• Shipments of manufactured durable goods in October, up five of the last six months, increased $1.1 billion or 0.4 percent to $242.0 billion, up from the previously published 0.1 percent increase. This followed a 1.2 percent September increase. Primary metals, up three of the last four months, led the increase, $0.3 billion or 1.6 percent to $19.9 billion. Shipments of manufactured nondurable goods, up six of the last seven months, increased $1.6 billion or 0.7 percent to $242.2 billion. This followed a 1.0 percent September increase. Petroleum and coal products, up four consecutive months, led the increase, $1.2 billion or 2.6 percent to $46.2 billion.
  • Unfilled orders for manufactured durable goods in October, down three of the last four months, decreased $0.2 billion or virtually unchanged to $1,135.1 billion, unchanged from the previously published decrease. This followed a 0.3 percent September increase. Transportation equipment, also down three of the last four months, drove the decrease, $1.8 billion or 0.2 percent to $770.0 billion.
  • Inventories of manufactured durable goods in October, up fifteen of the last sixteen months, increased $0.6 billion or 0.2 percent to $404.2 billion, up from the previously published 0.1 percent increase. This followed a 0.6 percent September increase. Primary metals, also up fifteen of the last sixteen months, led the increase, $0.3 billion or 0.8 percent to $34.0 billion. Inventories of manufactured nondurable goods, up five consecutive months, increased $0.5 billion or 0.2 percent to $257.3 billion. This followed a 0.7 percent September increase. Chemical products, up three of the last four months, drove the increase, $0.9 billion or 1.0 percent to $84.1 billion. By stage of fabrication, October materials and supplies decreased 0.4 percent in durable goods and decreased 0.3 percent in nondurable goods. Work in process increased 1.0 percent in durable goods and decreased 0.3 percent in nondurable goods. Finished goods decreased 0.4 percent in durable goods and increased 0.9 percent in nondurable goods.

to gauge the effect of October factory inventories on 4th quarter GDP, they must first be adjusted for changes in price with appropriate components of the producer price index...by stage of fabrication, the value of finished goods inventories increased 0.3% to $229,026 million; the value of work in process inventories was up 0.6% at $206,903 million, and materials and supplies inventories were valued 0.4% lower at $225,639 million...the producer price index for October indicated that prices for finished goods increased 0.3%, prices for intermediate processed goods were 1.0% higher, and that prices for unprocessed goods were on average unchanged....assuming similar valuations for like inventories, that would suggest that October's real finished goods inventories were little changed, while real inventories of intermediate processed goods were 0.4% smaller, and that real raw material inventory inventories were 0.4% smaller…since real factory inventories in the 3rd quarter were somewhat higher, any real inventory decreases in the 4th quarter will subtract from growth of 4th quarter GDP...

October Wholesale Sales Up 0.7%, Wholesale Inventories Down 0.5%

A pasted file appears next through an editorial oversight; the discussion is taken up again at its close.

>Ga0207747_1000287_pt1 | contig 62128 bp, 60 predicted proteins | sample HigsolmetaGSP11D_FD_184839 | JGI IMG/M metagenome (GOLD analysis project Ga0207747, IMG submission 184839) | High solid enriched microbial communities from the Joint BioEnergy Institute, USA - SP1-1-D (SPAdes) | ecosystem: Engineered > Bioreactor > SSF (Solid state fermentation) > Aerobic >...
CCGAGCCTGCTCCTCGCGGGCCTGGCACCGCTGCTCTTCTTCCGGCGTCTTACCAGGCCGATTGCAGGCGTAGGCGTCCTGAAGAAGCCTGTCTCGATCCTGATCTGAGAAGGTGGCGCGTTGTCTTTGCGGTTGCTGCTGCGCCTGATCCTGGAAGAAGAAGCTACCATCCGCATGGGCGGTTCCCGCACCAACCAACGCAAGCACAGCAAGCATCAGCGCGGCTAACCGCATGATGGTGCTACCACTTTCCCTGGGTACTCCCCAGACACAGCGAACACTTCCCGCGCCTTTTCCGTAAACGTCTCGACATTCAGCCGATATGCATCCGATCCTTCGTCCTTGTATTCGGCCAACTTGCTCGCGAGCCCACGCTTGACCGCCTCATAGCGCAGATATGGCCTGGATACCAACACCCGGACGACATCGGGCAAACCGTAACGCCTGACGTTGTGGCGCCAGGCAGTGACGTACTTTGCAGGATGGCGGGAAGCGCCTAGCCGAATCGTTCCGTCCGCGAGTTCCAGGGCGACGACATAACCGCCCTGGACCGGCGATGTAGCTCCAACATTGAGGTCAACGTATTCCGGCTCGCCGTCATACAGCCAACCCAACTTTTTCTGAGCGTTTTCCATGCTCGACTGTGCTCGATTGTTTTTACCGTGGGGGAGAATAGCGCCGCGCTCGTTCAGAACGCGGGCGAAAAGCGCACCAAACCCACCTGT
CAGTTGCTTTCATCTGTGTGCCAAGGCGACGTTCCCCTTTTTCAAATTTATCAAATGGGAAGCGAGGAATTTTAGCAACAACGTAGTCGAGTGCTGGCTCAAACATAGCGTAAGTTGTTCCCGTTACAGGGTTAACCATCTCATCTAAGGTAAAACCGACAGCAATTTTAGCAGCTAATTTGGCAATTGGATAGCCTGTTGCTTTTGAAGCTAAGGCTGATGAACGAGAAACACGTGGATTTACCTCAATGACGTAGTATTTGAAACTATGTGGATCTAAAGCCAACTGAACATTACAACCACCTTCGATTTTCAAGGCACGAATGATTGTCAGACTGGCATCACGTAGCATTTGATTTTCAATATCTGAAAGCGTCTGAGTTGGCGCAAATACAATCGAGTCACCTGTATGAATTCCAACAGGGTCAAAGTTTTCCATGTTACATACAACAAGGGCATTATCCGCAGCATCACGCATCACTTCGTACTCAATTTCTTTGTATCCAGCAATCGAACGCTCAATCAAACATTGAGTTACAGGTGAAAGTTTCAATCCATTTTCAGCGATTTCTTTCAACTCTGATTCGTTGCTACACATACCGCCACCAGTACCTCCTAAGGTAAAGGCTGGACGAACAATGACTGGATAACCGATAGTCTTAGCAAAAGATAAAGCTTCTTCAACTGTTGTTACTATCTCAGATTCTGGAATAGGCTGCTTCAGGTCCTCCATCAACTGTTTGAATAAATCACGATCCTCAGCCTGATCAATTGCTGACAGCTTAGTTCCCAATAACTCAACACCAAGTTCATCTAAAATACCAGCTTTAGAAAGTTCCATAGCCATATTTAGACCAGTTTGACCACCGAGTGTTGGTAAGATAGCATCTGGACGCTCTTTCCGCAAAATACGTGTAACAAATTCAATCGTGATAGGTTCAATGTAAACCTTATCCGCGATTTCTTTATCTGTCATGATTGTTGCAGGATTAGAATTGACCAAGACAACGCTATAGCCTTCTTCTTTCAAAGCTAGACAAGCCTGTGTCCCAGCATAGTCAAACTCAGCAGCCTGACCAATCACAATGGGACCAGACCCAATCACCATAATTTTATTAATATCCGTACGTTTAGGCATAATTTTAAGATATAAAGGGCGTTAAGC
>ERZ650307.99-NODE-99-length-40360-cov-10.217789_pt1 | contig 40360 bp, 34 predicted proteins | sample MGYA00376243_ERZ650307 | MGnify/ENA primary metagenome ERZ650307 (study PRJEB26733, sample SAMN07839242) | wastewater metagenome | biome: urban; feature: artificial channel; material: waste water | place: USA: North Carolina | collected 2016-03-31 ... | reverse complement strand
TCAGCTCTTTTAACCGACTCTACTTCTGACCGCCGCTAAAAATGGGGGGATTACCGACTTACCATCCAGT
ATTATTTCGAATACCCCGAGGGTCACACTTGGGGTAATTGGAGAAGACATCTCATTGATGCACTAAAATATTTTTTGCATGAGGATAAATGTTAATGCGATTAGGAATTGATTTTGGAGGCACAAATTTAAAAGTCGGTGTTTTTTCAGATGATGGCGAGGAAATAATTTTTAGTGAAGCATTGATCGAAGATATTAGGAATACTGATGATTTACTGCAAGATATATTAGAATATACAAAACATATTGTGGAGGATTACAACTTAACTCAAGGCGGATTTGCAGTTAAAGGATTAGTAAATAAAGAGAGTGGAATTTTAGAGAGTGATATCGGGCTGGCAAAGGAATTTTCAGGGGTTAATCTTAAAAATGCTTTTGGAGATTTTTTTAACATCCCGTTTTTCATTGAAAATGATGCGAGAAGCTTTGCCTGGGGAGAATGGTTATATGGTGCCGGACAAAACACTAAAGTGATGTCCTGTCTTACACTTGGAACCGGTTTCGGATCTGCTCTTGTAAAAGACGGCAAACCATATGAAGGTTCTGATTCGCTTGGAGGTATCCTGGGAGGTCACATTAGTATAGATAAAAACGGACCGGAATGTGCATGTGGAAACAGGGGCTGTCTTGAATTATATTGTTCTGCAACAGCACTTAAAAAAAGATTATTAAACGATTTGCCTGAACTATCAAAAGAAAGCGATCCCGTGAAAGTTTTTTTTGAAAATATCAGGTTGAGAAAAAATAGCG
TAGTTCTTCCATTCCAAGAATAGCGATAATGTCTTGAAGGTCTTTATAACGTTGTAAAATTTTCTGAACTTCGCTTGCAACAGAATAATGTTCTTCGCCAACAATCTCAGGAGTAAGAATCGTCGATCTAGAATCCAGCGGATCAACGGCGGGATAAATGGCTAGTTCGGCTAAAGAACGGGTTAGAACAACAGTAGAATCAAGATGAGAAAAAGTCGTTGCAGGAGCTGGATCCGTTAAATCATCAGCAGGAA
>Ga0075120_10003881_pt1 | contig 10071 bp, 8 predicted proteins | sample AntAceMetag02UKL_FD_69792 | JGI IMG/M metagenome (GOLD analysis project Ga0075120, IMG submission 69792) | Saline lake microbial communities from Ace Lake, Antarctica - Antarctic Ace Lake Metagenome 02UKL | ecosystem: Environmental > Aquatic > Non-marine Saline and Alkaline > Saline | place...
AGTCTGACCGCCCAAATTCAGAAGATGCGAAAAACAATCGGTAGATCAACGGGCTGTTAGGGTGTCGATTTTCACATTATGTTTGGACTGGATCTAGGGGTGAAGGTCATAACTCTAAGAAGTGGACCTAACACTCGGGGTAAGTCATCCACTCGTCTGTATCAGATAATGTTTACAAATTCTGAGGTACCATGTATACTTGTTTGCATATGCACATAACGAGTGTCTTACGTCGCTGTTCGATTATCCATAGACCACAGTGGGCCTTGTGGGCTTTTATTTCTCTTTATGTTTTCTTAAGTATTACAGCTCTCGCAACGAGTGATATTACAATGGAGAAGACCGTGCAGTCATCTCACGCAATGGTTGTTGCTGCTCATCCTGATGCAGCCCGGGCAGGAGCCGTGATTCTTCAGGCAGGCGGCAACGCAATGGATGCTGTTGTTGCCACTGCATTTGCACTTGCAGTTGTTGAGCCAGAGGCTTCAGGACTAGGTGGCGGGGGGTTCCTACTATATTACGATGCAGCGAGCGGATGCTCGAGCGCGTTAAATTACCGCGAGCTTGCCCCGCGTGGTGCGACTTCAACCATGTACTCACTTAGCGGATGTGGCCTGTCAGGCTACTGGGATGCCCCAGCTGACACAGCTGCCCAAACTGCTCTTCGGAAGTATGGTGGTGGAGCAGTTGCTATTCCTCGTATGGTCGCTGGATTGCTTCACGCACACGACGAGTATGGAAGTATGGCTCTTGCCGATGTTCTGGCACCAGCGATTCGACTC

the September report on Wholesale Trade, Sales and Inventories (pdf) from the Census Bureau estimated that the seasonally adjusted value of wholesale sales was at "$484.6 billion, up 0.7 percent (±0.5 percent) from the revised September level and were up 8.4 percent (±0.9 percent) from the October 2016 level. The August 2017 to September 2017 percent change was revised from the preliminary estimate of up 1.3 percent (±0.4 percent) to up 1.4 percent (±0.4 percent)" ...as an intermediate activity, wholesale sales are not included in GDP except insofar as they are a trade service, since the traded goods themselves do not represent an increase in the output of the goods produced or finally sold...

on the other hand, the monthly change in private inventories is a major factor in GDP, as additional goods left in a warehouse represent goods that were produced but not sold, and this September report estimated that wholesale inventories were valued at a seasonally adjusted "$605.3 billion at the end of October, down 0.5 percent (±0.4 percent) from the revised September level. Total inventories were up 3.9 percent (±0.5 percent) from the revised October 2016 level. The September 2017 to October 2017 percent change was revised from the advance estimate of down 0.4 percent (±0.4 percent)* to down 0.5 percent (±0.4 percent)."

like factory inventories, to estimate the effect of October wholesale inventories on 4th quarter GDP we must first adjust them for changes in price with appropriate components of the producer price index...although details are not broken out, we've previously estimated that about 2/3rd of wholesale inventories are finished goods, with notable exceptions such as crude oil and farm product inventories...as we noted earlier, the producer price index for October indicated that prices for finished goods increased 0.3%; thus the 0.5% decline in the nominal value of wholesale inventories suggest that the lion's share of real wholesale inventories were down on the order of 0.8% in October...since real wholesale inventories in the 3rd quarter were higher each month, such a real wholesale inventory decrease in the 4th quarter would necessarily subtract substantially from growth of 4th quarter GDP...

 

(the above is the synopsis that accompanied my regular sunday morning links emailing, which in turn was mostly selected from my weekly blog post on the global glass onion…if you’d be interested in receiving my weekly emailing of selected links, most from the aforementioned GGO posts, contact me…)   

No comments:

Post a Comment